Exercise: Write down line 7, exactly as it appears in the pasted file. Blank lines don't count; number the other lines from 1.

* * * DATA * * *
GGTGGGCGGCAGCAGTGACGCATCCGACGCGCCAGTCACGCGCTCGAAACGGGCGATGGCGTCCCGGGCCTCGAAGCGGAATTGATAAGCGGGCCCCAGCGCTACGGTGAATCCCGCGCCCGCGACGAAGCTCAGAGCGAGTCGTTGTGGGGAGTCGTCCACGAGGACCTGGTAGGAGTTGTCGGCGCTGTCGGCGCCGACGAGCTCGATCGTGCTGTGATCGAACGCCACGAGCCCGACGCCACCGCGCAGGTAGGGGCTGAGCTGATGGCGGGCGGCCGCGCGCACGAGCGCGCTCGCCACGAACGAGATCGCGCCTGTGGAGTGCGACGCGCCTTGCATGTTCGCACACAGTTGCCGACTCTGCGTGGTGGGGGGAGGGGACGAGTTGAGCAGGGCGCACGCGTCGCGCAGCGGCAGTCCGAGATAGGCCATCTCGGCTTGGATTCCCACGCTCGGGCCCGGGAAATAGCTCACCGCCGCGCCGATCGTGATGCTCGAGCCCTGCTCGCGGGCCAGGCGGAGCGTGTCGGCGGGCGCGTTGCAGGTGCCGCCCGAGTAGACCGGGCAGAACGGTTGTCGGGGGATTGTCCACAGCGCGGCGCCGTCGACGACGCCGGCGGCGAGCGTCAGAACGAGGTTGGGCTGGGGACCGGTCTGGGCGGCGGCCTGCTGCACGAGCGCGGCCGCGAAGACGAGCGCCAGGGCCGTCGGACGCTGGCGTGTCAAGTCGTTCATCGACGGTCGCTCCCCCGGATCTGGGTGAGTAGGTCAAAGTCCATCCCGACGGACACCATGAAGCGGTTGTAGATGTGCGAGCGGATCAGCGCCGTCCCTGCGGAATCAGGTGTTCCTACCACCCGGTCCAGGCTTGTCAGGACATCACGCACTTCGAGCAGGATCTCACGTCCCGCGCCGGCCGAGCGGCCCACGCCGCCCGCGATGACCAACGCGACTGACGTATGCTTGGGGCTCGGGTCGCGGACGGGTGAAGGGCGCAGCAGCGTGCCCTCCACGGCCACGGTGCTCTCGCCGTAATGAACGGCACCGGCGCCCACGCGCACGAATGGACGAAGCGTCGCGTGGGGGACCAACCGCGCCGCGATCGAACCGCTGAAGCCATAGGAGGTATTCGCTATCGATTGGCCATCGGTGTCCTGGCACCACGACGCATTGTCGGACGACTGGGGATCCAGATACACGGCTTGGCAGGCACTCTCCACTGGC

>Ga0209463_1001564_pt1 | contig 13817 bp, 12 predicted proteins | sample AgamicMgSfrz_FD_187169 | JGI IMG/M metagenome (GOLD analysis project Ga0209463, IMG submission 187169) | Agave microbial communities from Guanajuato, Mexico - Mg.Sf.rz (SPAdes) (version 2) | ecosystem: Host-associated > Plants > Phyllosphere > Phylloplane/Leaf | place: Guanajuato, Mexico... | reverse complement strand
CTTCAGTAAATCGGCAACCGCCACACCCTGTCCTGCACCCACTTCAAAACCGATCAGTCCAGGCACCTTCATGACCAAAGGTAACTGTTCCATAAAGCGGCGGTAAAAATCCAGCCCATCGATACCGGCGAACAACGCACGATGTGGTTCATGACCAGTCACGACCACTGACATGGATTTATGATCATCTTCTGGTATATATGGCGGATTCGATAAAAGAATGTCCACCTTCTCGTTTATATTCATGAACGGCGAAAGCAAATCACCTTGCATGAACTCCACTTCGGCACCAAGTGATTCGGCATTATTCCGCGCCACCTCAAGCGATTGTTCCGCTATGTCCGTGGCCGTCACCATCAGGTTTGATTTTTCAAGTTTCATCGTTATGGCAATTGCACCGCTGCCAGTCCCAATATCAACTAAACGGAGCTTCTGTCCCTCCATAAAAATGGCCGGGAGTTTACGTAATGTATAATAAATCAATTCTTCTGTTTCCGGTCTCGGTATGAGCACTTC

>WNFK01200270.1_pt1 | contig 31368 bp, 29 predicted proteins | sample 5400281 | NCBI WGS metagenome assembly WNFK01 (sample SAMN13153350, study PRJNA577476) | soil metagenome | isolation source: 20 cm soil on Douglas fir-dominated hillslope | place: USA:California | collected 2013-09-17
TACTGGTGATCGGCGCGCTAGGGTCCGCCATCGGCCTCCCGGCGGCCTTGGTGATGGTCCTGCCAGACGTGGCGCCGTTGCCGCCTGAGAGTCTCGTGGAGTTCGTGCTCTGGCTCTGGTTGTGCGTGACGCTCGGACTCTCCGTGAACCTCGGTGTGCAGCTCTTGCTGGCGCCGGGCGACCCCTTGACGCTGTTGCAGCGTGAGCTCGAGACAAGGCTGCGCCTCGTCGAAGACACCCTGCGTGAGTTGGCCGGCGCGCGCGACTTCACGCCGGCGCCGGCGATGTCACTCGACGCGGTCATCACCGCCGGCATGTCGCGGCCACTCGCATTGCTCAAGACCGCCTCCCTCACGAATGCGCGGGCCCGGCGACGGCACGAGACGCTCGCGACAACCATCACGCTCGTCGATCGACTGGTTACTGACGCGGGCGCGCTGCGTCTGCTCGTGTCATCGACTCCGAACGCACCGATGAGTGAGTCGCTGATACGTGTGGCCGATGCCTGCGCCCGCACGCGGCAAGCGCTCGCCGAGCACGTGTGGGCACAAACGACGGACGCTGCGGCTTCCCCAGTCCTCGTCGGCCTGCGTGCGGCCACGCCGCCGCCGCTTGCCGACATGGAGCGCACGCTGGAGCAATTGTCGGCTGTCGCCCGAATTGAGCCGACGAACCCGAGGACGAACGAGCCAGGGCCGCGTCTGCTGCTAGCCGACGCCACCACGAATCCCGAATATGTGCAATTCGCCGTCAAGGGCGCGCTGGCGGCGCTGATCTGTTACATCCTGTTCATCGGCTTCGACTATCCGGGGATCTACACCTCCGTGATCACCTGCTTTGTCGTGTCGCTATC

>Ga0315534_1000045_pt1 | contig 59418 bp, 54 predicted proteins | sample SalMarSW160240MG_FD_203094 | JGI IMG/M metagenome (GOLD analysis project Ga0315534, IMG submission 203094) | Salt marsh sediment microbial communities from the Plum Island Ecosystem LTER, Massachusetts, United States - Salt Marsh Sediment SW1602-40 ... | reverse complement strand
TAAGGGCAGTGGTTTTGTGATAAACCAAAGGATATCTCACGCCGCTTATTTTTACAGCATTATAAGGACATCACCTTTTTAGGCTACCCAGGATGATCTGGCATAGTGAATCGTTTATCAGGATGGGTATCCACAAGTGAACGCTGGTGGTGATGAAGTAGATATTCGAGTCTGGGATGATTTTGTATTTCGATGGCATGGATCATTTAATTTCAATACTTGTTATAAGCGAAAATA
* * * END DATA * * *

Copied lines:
TAAGGGCAGTGGTTTTGTGATAAACCAAAGGATATCTCACGCCGCTTATTTTTACAGCATTATAAGGACATCACCTTTTTAGGCTACCCAGGATGATCTGGCATAGTGAATCGTTTATCAGGATGGGTATCCACAAGTGAACGCTGGTGGTGATGAAGTAGATATTCGAGTCTGGGATGATTTTGTATTTCGATGGCATGGATCATTTAATTTCAATACTTGTTATAAGCGAAAATA